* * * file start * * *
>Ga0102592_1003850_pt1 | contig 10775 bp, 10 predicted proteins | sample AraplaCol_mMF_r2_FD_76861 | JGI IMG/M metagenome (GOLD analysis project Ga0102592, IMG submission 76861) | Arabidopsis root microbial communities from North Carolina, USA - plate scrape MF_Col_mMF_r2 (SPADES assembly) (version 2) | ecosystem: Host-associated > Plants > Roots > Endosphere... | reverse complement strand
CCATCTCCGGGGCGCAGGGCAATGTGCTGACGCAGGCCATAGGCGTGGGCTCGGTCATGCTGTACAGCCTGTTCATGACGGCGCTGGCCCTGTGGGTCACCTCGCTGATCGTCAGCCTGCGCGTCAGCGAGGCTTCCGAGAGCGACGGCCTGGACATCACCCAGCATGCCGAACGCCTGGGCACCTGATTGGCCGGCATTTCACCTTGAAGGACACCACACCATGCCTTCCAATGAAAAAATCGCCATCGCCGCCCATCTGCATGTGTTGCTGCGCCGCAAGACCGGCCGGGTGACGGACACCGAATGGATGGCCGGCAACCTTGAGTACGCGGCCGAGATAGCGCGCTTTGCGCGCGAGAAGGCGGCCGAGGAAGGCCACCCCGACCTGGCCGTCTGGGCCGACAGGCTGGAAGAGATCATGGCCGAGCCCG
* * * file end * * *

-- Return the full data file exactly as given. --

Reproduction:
>Ga0102592_1003850_pt1 | contig 10775 bp, 10 predicted proteins | sample AraplaCol_mMF_r2_FD_76861 | JGI IMG/M metagenome (GOLD analysis project Ga0102592, IMG submission 76861) | Arabidopsis root microbial communities from North Carolina, USA - plate scrape MF_Col_mMF_r2 (SPADES assembly) (version 2) | ecosystem: Host-associated > Plants > Roots > Endosphere... | reverse complement strand
CCATCTCCGGGGCGCAGGGCAATGTGCTGACGCAGGCCATAGGCGTGGGCTCGGTCATGCTGTACAGCCTGTTCATGACGGCGCTGGCCCTGTGGGTCACCTCGCTGATCGTCAGCCTGCGCGTCAGCGAGGCTTCCGAGAGCGACGGCCTGGACATCACCCAGCATGCCGAACGCCTGGGCACCTGATTGGCCGGCATTTCACCTTGAAGGACACCACACCATGCCTTCCAATGAAAAAATCGCCATCGCCGCCCATCTGCATGTGTTGCTGCGCCGCAAGACCGGCCGGGTGACGGACACCGAATGGATGGCCGGCAACCTTGAGTACGCGGCCGAGATAGCGCGCTTTGCGCGCGAGAAGGCGGCCGAGGAAGGCCACCCCGACCTGGCCGTCTGGGCCGACAGGCTGGAAGAGATCATGGCCGAGCCCG